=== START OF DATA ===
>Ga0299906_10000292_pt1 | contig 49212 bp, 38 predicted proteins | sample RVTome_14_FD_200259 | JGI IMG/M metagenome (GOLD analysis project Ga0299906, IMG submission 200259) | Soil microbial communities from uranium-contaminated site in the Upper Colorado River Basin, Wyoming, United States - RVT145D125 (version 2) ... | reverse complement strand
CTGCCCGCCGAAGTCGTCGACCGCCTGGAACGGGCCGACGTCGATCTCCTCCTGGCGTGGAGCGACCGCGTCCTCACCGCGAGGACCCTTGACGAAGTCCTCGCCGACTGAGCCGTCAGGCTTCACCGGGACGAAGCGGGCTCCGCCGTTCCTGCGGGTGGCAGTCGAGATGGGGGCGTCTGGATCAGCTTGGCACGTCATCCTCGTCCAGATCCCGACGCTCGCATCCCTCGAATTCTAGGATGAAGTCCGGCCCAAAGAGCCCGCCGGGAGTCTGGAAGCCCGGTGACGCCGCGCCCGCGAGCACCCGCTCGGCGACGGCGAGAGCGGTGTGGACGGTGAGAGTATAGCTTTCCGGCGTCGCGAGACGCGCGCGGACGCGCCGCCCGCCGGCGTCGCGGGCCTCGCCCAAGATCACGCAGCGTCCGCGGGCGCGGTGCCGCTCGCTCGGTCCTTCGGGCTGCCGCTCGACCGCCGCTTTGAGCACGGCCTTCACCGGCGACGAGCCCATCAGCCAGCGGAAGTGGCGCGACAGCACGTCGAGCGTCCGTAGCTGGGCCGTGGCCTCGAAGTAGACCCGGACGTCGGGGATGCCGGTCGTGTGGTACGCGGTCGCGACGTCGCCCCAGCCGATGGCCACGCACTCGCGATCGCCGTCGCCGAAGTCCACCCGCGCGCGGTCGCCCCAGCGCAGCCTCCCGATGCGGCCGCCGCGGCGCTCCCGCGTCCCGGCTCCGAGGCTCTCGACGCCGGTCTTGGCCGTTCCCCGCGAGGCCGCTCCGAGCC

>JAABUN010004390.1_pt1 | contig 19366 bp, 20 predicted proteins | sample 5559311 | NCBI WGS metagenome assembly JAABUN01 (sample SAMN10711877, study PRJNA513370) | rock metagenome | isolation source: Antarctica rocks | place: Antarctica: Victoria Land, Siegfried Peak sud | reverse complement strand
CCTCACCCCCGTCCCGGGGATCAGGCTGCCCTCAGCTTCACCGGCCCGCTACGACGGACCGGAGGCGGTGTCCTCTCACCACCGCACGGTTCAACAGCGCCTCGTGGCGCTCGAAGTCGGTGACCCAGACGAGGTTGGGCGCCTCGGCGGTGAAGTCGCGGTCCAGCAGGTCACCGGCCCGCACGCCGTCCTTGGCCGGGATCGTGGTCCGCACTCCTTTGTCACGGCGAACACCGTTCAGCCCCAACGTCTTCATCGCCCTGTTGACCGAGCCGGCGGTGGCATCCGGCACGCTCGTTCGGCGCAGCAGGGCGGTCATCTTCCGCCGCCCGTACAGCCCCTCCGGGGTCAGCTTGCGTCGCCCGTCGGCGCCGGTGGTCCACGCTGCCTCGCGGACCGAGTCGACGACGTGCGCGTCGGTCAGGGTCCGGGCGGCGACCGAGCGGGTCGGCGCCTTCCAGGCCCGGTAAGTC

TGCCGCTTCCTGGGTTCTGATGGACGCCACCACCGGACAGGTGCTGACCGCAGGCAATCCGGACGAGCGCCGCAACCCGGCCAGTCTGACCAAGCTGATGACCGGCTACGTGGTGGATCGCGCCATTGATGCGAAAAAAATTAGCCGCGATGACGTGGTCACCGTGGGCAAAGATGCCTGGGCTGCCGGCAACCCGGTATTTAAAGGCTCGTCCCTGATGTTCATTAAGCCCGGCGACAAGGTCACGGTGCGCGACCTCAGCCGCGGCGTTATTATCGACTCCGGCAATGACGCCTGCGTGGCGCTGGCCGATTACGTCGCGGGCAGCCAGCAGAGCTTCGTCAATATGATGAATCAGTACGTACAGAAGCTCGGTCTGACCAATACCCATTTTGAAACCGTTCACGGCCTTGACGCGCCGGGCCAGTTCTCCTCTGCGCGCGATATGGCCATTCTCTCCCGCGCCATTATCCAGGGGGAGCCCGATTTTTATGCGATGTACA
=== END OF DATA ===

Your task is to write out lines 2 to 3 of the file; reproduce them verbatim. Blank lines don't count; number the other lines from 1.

CTGCCCGCCGAAGTCGTCGACCGCCTGGAACGGGCCGACGTCGATCTCCTCCTGGCGTGGAGCGACCGCGTCCTCACCGCGAGGACCCTTGACGAAGTCCTCGCCGACTGAGCCGTCAGGCTTCACCGGGACGAAGCGGGCTCCGCCGTTCCTGCGGGTGGCAGTCGAGATGGGGGCGTCTGGATCAGCTTGGCACGTCATCCTCGTCCAGATCCCGACGCTCGCATCCCTCGAATTCTAGGATGAAGTCCGGCCCAAAGAGCCCGCCGGGAGTCTGGAAGCCCGGTGACGCCGCGCCCGCGAGCACCCGCTCGGCGACGGCGAGAGCGGTGTGGACGGTGAGAGTATAGCTTTCCGGCGTCGCGAGACGCGCGCGGACGCGCCGCCCGCCGGCGTCGCGGGCCTCGCCCAAGATCACGCAGCGTCCGCGGGCGCGGTGCCGCTCGCTCGGTCCTTCGGGCTGCCGCTCGACCGCCGCTTTGAGCACGGCCTTCACCGGCGACGAGCCCATCAGCCAGCGGAAGTGGCGCGACAGCACGTCGAGCGTCCGTAGCTGGGCCGTGGCCTCGAAGTAGACCCGGACGTCGGGGATGCCGGTCGTGTGGTACGCGGTCGCGACGTCGCCCCAGCCGATGGCCACGCACTCGCGATCGCCGTCGCCGAAGTCCACCCGCGCGCGGTCGCCCCAGCGCAGCCTCCCGATGCGGCCGCCGCGGCGCTCCCGCGTCCCGGCTCCGAGGCTCTCGACGCCGGTCTTGGCCGTTCCCCGCGAGGCCGCTCCGAGCC

>JAABUN010004390.1_pt1 | contig 19366 bp, 20 predicted proteins | sample 5559311 | NCBI WGS metagenome assembly JAABUN01 (sample SAMN10711877, study PRJNA513370) | rock metagenome | isolation source: Antarctica rocks | place: Antarctica: Victoria Land, Siegfried Peak sud | reverse complement strand